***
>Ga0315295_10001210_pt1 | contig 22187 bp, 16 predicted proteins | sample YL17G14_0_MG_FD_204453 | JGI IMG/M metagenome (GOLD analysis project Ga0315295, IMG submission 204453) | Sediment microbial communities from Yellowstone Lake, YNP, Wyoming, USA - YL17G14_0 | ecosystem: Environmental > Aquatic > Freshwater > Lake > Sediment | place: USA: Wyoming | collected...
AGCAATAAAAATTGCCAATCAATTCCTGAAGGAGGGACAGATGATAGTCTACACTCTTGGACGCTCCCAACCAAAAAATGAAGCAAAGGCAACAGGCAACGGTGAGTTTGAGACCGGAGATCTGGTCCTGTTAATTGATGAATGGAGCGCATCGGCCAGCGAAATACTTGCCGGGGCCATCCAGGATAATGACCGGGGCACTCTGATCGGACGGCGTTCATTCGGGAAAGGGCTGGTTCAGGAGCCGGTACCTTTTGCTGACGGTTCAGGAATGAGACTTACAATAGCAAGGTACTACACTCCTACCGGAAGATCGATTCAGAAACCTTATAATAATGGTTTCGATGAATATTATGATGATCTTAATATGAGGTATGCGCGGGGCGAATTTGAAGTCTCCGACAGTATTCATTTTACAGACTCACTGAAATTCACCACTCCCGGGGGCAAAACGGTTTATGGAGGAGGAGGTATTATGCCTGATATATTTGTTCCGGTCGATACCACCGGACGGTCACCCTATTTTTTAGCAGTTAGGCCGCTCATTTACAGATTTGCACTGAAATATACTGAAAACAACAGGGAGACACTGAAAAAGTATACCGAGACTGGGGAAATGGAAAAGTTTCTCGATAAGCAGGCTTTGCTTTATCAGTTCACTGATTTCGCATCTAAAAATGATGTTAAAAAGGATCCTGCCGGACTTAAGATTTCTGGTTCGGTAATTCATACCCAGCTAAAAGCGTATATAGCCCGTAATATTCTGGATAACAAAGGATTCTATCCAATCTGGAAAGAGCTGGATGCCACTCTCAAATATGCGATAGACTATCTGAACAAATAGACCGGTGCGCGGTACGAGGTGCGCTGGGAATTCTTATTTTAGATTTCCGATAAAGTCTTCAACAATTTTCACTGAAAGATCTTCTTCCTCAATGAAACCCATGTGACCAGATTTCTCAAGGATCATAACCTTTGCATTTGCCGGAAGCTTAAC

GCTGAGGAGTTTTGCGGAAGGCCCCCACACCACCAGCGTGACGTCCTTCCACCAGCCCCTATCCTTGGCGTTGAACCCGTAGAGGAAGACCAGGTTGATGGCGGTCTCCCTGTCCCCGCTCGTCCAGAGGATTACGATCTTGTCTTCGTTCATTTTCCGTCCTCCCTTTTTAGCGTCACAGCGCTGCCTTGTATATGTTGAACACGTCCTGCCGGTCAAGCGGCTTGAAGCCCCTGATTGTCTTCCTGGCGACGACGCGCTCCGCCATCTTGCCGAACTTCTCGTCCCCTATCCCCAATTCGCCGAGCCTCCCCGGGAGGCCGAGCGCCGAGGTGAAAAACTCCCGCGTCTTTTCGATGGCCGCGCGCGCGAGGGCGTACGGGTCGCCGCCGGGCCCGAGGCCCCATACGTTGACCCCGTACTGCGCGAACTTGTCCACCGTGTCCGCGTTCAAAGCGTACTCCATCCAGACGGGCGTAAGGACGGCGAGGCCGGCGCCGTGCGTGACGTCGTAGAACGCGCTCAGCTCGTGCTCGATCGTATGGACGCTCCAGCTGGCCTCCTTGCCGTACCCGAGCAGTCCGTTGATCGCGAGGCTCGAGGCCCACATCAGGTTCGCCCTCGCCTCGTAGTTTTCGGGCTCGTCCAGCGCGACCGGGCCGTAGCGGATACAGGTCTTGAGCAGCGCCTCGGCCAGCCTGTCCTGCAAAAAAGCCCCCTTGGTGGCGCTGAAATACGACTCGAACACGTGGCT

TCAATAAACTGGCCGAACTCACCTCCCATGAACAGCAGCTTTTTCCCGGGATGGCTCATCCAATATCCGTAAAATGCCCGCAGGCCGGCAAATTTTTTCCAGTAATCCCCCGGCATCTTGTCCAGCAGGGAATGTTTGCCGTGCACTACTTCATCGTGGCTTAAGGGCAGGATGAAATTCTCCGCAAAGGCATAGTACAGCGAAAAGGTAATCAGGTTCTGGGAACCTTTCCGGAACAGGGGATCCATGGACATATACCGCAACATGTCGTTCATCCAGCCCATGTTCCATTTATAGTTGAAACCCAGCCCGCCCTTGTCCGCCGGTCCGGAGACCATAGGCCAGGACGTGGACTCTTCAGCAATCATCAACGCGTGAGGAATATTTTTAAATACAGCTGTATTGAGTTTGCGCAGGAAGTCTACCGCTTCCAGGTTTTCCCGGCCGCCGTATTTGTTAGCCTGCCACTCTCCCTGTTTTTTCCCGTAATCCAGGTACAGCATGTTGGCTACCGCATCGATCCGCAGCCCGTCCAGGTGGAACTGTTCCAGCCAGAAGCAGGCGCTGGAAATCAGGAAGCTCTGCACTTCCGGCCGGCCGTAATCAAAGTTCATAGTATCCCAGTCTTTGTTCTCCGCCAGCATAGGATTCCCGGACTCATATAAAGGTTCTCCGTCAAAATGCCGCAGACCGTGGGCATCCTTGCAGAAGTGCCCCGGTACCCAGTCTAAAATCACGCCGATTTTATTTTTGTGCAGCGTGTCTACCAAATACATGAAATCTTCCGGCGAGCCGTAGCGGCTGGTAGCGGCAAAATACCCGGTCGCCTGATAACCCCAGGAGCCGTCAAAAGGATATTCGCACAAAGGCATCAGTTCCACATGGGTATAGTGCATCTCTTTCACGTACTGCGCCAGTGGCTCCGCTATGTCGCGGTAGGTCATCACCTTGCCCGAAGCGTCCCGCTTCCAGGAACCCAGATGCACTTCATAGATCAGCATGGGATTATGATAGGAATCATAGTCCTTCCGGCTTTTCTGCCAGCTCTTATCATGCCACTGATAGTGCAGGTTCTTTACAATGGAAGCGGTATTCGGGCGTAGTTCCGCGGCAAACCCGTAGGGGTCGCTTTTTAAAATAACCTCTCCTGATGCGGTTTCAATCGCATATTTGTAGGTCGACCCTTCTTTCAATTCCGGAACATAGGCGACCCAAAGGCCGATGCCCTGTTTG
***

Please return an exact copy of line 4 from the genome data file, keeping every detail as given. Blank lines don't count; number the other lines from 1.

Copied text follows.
TCAATAAACTGGCCGAACTCACCTCCCATGAACAGCAGCTTTTTCCCGGGATGGCTCATCCAATATCCGTAAAATGCCCGCAGGCCGGCAAATTTTTTCCAGTAATCCCCCGGCATCTTGTCCAGCAGGGAATGTTTGCCGTGCACTACTTCATCGTGGCTTAAGGGCAGGATGAAATTCTCCGCAAAGGCATAGTACAGCGAAAAGGTAATCAGGTTCTGGGAACCTTTCCGGAACAGGGGATCCATGGACATATACCGCAACATGTCGTTCATCCAGCCCATGTTCCATTTATAGTTGAAACCCAGCCCGCCCTTGTCCGCCGGTCCGGAGACCATAGGCCAGGACGTGGACTCTTCAGCAATCATCAACGCGTGAGGAATATTTTTAAATACAGCTGTATTGAGTTTGCGCAGGAAGTCTACCGCTTCCAGGTTTTCCCGGCCGCCGTATTTGTTAGCCTGCCACTCTCCCTGTTTTTTCCCGTAATCCAGGTACAGCATGTTGGCTACCGCATCGATCCGCAGCCCGTCCAGGTGGAACTGTTCCAGCCAGAAGCAGGCGCTGGAAATCAGGAAGCTCTGCACTTCCGGCCGGCCGTAATCAAAGTTCATAGTATCCCAGTCTTTGTTCTCCGCCAGCATAGGATTCCCGGACTCATATAAAGGTTCTCCGTCAAAATGCCGCAGACCGTGGGCATCCTTGCAGAAGTGCCCCGGTACCCAGTCTAAAATCACGCCGATTTTATTTTTGTGCAGCGTGTCTACCAAATACATGAAATCTTCCGGCGAGCCGTAGCGGCTGGTAGCGGCAAAATACCCGGTCGCCTGATAACCCCAGGAGCCGTCAAAAGGATATTCGCACAAAGGCATCAGTTCCACATGGGTATAGTGCATCTCTTTCACGTACTGCGCCAGTGGCTCCGCTATGTCGCGGTAGGTCATCACCTTGCCCGAAGCGTCCCGCTTCCAGGAACCCAGATGCACTTCATAGATCAGCATGGGATTATGATAGGAATCATAGTCCTTCCGGCTTTTCTGCCAGCTCTTATCATGCCACTGATAGTGCAGGTTCTTTACAATGGAAGCGGTATTCGGGCGTAGTTCCGCGGCAAACCCGTAGGGGTCGCTTTTTAAAATAACCTCTCCTGATGCGGTTTCAATCGCATATTTGTAGGTCGACCCTTCTTTCAATTCCGGAACATAGGCGACCCAAAGGCCGATGCCCTGTTTG